Hello, I'm Henry.  

Welcome aboard my blog's home. 

If you come along with me, you'll become acquainted with my motley mates and faithful crew:

Experiences, Sightings, Observations, Impressions, Ideas, Reflections, Remembrances, Insights and Commentary.

They, after all, have accompanied me for as long as I can recall. Their tenure has helped me turn my tiller, fill my sails, and transport me over seas to distant lands. Maybe if you take the time to get to know them, a few will do the same for you.

Click this way and scroll along if you please...Enjoy your stay.   

Son Sailing

Son Sailing

July 3, 2014 - July 12, 2014

Northern Bahamas

Tyler and I taking a dinghy ride from Mystique (in background) to Soldier Cay, Berry Islands, Bahamas.  We are separated by 36 years and about 1500 miles, but we have never been closer. Our 300-mile sail from Stuart, Florida to the Berry Islands, Bahamas and back aboard proved special on many levels. 

It was the first time in 28 years the two of us have sailed together.... just the two of us by ourselves! That, we both agreed, in itself was pretty "cool" as a uncommon expedition and experience for most fathers and sons. But just because our trip was rare didn't make it real. What made it powerful and special were a number of factors all coming together during our time together.

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Tyler on the trampoline and the TRX

Sunfish sails on the foredeck

We spent 

  • 9 full days together alone
  • had mostly favorable weather conditions
  • were always surrounded by nature's beauty 
  • were removed from civilization
  • had no electronic services or interruptions
  • lived within a confined space: 
  • 40' by 22'
  • needed to be self-sufficient
  • survived without any outside marine services
  • mostly relied on our sails, wind and current 
  • sailed a variety of sea and wind conditions
  • both experienced a few physical/emotional challenges 
  • had some equipment breakage and loss
  • experienced some surprises and scares
  • During our time together we sailed, motored and anchored in calm and rough seas. 
  • We also had some awe-inspiring moments. 

Tyler may appear much taller on the high side of the beach.

  • On July 4th we watched behind us as a huge western horizon displayed nuclear-sized thunderstorm clouds, lightning bursts and human fireworks over Florida's eastern coastas we sailed eastward at 8-10 knots towards Grand Bahama.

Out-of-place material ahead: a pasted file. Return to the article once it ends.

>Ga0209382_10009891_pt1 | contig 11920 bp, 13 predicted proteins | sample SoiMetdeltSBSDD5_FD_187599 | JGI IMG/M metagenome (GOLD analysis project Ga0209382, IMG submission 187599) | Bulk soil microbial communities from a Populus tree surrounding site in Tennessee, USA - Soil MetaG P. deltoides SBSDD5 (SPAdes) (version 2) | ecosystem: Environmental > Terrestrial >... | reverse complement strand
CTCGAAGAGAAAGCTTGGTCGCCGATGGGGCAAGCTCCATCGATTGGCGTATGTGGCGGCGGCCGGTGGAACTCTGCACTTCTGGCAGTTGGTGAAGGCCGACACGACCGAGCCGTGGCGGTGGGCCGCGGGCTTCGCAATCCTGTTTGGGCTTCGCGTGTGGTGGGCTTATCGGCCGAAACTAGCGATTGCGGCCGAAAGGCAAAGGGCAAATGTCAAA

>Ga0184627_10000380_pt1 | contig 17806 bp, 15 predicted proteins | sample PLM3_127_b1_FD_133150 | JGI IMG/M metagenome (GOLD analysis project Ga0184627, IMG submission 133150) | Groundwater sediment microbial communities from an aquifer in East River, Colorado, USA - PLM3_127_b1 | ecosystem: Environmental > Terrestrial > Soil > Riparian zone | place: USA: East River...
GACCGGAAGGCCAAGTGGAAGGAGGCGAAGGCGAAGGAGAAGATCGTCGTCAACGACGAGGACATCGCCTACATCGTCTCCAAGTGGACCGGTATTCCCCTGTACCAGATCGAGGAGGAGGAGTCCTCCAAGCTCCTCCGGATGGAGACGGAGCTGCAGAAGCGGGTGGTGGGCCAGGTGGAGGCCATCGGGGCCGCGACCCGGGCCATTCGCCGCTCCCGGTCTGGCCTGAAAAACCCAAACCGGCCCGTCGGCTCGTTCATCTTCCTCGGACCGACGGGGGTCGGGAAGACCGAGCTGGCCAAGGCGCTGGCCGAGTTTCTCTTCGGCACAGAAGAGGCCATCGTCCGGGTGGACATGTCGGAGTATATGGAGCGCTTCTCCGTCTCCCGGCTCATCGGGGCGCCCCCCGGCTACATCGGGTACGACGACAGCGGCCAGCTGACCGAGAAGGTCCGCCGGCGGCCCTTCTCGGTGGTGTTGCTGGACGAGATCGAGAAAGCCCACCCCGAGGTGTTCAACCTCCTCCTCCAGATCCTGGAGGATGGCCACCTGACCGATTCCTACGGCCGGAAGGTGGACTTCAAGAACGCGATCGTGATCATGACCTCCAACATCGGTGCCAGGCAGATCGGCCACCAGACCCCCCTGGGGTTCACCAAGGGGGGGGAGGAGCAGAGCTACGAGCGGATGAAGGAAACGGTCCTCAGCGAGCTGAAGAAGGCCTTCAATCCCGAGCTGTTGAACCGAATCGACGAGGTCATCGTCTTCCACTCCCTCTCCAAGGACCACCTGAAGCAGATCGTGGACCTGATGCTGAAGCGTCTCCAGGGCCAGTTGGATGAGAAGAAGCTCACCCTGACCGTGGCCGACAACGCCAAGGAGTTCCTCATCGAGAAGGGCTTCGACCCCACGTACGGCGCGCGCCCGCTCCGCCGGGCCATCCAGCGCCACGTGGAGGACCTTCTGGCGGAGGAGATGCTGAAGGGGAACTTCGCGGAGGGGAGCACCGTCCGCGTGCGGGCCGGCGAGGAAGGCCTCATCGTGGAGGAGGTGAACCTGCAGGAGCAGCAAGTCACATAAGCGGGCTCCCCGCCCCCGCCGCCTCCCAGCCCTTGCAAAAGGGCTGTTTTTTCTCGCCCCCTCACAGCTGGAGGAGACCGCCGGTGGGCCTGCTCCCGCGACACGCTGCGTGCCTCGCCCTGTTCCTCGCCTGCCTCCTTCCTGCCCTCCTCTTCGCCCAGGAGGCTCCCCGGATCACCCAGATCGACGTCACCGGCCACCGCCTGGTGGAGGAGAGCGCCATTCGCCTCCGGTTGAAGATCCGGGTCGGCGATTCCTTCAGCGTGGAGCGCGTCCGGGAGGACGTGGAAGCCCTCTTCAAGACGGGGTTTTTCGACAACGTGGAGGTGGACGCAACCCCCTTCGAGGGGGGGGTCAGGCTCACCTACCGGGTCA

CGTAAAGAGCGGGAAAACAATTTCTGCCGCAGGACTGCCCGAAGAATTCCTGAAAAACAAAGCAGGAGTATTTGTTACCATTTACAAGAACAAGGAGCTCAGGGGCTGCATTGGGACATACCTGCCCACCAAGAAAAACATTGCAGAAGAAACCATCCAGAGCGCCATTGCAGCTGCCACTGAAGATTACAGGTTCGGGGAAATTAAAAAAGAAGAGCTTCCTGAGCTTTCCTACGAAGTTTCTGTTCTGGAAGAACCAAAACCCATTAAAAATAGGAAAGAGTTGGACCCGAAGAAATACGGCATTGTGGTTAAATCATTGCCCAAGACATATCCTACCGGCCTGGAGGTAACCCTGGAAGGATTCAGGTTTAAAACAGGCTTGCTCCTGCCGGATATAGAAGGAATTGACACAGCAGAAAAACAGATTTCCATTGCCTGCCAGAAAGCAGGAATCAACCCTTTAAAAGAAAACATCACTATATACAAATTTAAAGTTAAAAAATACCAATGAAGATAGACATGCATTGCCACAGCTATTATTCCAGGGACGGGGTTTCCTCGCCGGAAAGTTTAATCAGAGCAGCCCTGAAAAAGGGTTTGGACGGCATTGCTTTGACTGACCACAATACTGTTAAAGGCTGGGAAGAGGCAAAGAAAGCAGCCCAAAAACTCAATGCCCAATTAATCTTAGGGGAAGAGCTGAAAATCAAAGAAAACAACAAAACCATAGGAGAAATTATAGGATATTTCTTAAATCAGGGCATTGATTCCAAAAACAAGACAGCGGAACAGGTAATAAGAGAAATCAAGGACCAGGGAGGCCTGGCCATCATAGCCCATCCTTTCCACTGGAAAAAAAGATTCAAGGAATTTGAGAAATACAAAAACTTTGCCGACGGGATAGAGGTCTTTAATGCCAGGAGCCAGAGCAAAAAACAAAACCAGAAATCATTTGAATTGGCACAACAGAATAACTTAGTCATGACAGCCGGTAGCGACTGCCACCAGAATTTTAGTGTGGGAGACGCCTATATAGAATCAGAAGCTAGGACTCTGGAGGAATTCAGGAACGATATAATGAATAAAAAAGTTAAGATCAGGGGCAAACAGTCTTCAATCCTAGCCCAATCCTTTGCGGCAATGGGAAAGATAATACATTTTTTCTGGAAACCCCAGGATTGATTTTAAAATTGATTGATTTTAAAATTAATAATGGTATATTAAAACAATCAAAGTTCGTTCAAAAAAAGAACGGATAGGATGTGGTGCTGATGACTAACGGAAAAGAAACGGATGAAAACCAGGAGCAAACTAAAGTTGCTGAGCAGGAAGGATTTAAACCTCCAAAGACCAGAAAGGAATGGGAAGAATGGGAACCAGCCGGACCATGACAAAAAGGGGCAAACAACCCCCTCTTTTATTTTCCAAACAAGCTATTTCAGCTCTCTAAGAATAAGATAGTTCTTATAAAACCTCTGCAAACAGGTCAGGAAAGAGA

• We anchored away from any shore lights at night under a full moon after 12 hours of sailing. 
  • We talked for hours about serious and mundane topics. We recalled fond memories (previous sails and visits), rehashed some past shit (divorce and its impact), discussed some future prospects (his new job when he returned to Denver, our new home base in Florida and our next sailing experience - Exumas!?) but mostly we simply enjoyed our togetherness. 
  • He occasionally called me "old man" while I listened to his occasional rap lyrics. 
  • We kidded each other about almost everything, laughed and cried as well. He often challenged my experience while I chuckled at his "relearning the ropes and lines". 
  • When a westerly squall with 30-knots winds caught us off guard, we even shouted at each other for a couple of minutes. He became concerned lightning would strike me while I was securing lines and sheets on the foredeck. While I needed his help securing our sails, he was too freaked out by the weather blast that he went below.
  • Searching for a winch handle that slipped from his hand, we snorkeled side by side until a surprise encounter with bull shark. After that, we stayed out of the water for a while.
  • For the first time in his life, Tyler read two complete novels. When I offered him a little more cerebral novel, he obliged me by reading its first two pages. 
  • Though he mostly made a mess of the galley while I mostly cleaned up. We cooked, drank and ate like kings until the food ran out. 
  • We slept whenever we felt like it with or without trimmed sails and took turns at the helm with and without Auto on.

My previous blog posts regarding my sailing experiences with my son:

In the Grenadines - 2012

Our physical distance and age aren't obstacles. We have discovered how to bridge those once-perceived gaps. Letting go of past disappointments, accepting change as part of life and living in the present have helped. Accepting and appreciating each other for who we are is what has also kept us close.

We love our precious time together because we love each other like father and son.

Fit to be Tide

Fit to be Tide

Writing on a Rock

Writing on a Rock